“I’m OK Drinking Alone”

I copped this line from a friend’s recent blog. It was how she closed her essay on the impacts of living for eighteen months with a pandemic. When it arrived in my inbox last week, a quick glance told me – and I emailed her – this was one post I’d need to take slowly. That her candor deserved my time and reflection. And while I didn’t read it with the glass of wine I’d suggested, or our mutually enjoyed prosecco, sitting here on a cool fall afternoon, with Annie napping beside me, the space heater on, and a mug of now cold tea within reach, I was right. “So poignantly on point. Evoking what’s both deep inside and right on the surface,” is how I ended my reply to her.

Yes, I am OK with drinking alone and yet after cancelling another dinner with friends as our “best summer ever” descends into the hell of a “WTF” fall I’m not so sure I should be – drinking alone, or even drinking, that is.

Alberta is a mess. Last week our premier – absent for the better part of August – finally made a public appearance to announce – guess what – we’re re-instating a fourth wave public health state of emergency and imposing another round of restrictions. While his $100 a jab incentive announced a few weeks ago didn’t get much uptake, this week’s commencement of a vaccine “passport” resulted in vaccination rates soaring 300% in 24 hours. We have the highest numbers of hospitalizations and ICU admissions across the country and since the pandemic was officially announced eighteen months ago. And this didn’t just happen. We the people made this mess with decisions and choices made, or not made, and actions taken, or not taken.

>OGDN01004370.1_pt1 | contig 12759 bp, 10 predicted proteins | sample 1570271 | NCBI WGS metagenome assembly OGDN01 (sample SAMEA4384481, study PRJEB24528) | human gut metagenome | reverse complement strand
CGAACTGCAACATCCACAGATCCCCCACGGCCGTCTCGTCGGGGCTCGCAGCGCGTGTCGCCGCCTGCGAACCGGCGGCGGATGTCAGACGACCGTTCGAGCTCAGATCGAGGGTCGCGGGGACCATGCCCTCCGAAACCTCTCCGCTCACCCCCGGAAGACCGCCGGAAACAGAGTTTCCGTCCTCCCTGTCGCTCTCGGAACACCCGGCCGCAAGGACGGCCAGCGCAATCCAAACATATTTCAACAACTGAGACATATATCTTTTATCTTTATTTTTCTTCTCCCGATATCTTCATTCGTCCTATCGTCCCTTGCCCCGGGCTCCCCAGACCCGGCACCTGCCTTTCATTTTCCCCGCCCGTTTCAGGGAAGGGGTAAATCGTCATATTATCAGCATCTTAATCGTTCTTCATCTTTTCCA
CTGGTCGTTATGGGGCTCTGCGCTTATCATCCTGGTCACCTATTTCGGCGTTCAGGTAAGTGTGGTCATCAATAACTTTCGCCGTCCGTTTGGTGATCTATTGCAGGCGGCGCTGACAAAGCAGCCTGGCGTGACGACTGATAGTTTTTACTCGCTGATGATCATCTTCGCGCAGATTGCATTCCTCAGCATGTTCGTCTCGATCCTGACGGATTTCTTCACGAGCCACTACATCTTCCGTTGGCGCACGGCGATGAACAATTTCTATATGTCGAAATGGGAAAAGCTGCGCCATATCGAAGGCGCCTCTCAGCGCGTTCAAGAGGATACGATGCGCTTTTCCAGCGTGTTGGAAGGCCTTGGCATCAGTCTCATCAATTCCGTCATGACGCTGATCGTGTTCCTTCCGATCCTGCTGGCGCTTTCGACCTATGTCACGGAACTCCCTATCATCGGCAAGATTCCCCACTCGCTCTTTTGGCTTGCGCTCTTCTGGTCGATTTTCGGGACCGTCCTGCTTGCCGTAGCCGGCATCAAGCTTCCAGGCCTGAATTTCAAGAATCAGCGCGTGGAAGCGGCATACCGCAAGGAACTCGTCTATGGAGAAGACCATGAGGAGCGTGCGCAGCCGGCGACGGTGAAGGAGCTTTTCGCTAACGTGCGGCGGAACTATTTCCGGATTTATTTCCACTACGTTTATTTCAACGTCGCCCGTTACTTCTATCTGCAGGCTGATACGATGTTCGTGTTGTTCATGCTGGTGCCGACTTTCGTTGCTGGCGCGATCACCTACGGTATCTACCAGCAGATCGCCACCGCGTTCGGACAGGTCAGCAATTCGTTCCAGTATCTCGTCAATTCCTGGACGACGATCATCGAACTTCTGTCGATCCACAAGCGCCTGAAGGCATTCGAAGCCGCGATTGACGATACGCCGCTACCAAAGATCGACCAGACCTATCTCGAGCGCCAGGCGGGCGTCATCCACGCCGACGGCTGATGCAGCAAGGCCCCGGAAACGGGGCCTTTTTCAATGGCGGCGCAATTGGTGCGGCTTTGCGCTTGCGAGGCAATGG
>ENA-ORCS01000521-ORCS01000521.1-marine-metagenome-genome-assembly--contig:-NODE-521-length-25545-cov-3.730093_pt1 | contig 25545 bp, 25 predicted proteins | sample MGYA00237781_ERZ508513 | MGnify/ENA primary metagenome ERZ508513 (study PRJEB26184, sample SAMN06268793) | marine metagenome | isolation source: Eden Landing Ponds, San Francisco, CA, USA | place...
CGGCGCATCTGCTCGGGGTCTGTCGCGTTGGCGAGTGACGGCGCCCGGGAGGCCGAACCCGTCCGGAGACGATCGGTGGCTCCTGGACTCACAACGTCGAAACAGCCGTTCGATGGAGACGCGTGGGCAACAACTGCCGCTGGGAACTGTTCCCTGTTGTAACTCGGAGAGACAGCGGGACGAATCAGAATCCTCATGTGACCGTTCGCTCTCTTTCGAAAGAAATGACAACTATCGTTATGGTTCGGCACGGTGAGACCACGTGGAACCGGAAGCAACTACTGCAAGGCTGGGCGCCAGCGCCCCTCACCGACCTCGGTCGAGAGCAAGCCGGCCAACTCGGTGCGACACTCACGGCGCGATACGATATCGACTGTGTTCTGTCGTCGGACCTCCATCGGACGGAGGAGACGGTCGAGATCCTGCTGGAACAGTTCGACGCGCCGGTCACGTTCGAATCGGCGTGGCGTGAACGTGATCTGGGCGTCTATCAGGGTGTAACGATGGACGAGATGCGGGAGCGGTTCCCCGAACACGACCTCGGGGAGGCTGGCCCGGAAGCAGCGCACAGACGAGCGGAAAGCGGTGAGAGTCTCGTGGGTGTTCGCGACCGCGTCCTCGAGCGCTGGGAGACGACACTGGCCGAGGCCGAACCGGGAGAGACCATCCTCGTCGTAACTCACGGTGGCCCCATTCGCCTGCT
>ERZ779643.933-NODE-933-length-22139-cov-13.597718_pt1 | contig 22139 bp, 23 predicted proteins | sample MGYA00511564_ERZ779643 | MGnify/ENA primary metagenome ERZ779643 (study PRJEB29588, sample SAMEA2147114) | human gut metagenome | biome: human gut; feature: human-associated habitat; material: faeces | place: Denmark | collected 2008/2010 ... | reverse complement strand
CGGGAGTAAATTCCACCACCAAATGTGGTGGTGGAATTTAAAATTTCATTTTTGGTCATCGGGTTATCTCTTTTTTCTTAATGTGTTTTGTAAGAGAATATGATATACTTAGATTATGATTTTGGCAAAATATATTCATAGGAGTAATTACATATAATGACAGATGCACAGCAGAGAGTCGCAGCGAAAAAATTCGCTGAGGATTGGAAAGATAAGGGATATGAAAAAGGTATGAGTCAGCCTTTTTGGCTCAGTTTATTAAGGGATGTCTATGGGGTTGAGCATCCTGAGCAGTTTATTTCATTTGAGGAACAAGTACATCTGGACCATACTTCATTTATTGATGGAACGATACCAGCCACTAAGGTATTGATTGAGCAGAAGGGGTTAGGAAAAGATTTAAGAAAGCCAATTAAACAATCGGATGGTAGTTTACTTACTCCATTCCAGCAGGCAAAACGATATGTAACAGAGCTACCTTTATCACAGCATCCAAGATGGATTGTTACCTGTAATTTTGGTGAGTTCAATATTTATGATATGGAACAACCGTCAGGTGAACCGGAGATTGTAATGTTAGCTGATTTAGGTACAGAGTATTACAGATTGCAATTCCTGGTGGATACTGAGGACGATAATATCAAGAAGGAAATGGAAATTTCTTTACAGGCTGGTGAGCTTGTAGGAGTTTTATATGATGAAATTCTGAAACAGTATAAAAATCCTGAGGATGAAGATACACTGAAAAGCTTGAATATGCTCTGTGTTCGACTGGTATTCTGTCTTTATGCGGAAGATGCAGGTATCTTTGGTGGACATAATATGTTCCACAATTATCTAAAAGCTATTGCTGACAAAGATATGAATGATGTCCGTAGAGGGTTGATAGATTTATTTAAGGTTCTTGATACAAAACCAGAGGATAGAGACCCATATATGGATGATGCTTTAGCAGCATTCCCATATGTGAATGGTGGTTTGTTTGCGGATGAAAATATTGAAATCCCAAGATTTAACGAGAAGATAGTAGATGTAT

This past week I was politically vocal every day on social media, angered by the impacts on our beleaguered health care professionals, people I know and don’t having medical interventions and surgeries cancelled, protests happening outside our hospitals. Atypical in that I am purposeful in using social media to uplift the good, the true, and the beautiful, believing, akin to John O’Donohue and others, that beauty is an antidote to the tragic, terror, and destructive in our world. After a few days, I deleted those posts, my outrage tempered by my intent and vision.

In response to a recent Facebook friend’s plight while travelling, we sensing a kinship, I offered:

“…with covid and all that stuff, I feel I have lost myself – the woman I knew myself to be – pretty confident, kind but fierce, irreverent at times…now I can hardly make a decision, and the anxiety, free floating and homed in – so much I am not doing. Many days any pretense of discipline and commitment gives way to ennui. …I think covid has messed with many of us in very insidious ways, and it’s not until we attempt “re-entry” that we feel how significant the impacts….

And what I have a very strong hunch about, that no one is talking about, is that all the virtual stuff – Zoom and such – while it has been very helpful and necessary, I think it is activating deep attachment trauma anxiety – seeing you and yet, not feeling you…that confusing abandonment. I once wrote after a women’s circle that I hosted – for myself and 4 others – “I miss you in my bones and by my body” – that ZOOM just didn’t do it for me, though better than not, or was it???”

Tomorrow we fly. Our first flight since returning from Spain two weeks before the world as we knew it changed. We’re taking one flight into a little airport, renting a car, and driving down the highway to visit our families. It’s been nearly two years. I’m anticipating change – in my elderly parents, blessedly healthy and still living in their own home; in great nephews growing from infancy to daycare, from toddler to kindergarten. And while we won’t be socializing away from home, I’ll enjoy toasting to life – as we know it now -together with family, in my bones and by my body.

Much love and kindest regards, dear friends.

Author: Katharine Weinmann

attending to the inner life to live and lead with kindness, clarity and wisdom; writing to claim the beauty in her wabi sabi life

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